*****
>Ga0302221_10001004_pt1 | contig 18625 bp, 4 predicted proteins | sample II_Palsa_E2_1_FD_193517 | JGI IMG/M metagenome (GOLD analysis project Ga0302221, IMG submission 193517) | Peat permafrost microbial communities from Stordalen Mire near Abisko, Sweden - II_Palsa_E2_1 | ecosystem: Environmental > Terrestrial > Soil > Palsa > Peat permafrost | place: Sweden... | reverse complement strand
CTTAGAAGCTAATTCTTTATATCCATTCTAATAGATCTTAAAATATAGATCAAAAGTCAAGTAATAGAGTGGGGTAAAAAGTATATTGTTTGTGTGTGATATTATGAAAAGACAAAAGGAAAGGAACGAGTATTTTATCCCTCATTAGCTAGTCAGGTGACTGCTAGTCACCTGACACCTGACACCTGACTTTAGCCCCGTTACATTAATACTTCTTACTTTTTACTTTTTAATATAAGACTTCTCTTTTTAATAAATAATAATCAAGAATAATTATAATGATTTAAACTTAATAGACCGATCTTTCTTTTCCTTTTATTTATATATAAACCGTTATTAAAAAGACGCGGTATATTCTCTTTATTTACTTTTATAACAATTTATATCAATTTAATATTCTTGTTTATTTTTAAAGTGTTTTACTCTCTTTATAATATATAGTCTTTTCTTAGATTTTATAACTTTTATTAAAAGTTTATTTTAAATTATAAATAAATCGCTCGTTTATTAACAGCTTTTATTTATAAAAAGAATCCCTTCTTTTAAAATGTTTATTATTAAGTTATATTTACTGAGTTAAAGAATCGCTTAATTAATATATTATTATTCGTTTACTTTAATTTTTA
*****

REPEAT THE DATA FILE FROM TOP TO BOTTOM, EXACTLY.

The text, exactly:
>Ga0302221_10001004_pt1 | contig 18625 bp, 4 predicted proteins | sample II_Palsa_E2_1_FD_193517 | JGI IMG/M metagenome (GOLD analysis project Ga0302221, IMG submission 193517) | Peat permafrost microbial communities from Stordalen Mire near Abisko, Sweden - II_Palsa_E2_1 | ecosystem: Environmental > Terrestrial > Soil > Palsa > Peat permafrost | place: Sweden... | reverse complement strand
CTTAGAAGCTAATTCTTTATATCCATTCTAATAGATCTTAAAATATAGATCAAAAGTCAAGTAATAGAGTGGGGTAAAAAGTATATTGTTTGTGTGTGATATTATGAAAAGACAAAAGGAAAGGAACGAGTATTTTATCCCTCATTAGCTAGTCAGGTGACTGCTAGTCACCTGACACCTGACACCTGACTTTAGCCCCGTTACATTAATACTTCTTACTTTTTACTTTTTAATATAAGACTTCTCTTTTTAATAAATAATAATCAAGAATAATTATAATGATTTAAACTTAATAGACCGATCTTTCTTTTCCTTTTATTTATATATAAACCGTTATTAAAAAGACGCGGTATATTCTCTTTATTTACTTTTATAACAATTTATATCAATTTAATATTCTTGTTTATTTTTAAAGTGTTTTACTCTCTTTATAATATATAGTCTTTTCTTAGATTTTATAACTTTTATTAAAAGTTTATTTTAAATTATAAATAAATCGCTCGTTTATTAACAGCTTTTATTTATAAAAAGAATCCCTTCTTTTAAAATGTTTATTATTAAGTTATATTTACTGAGTTAAAGAATCGCTTAATTAATATATTATTATTCGTTTACTTTAATTTTTA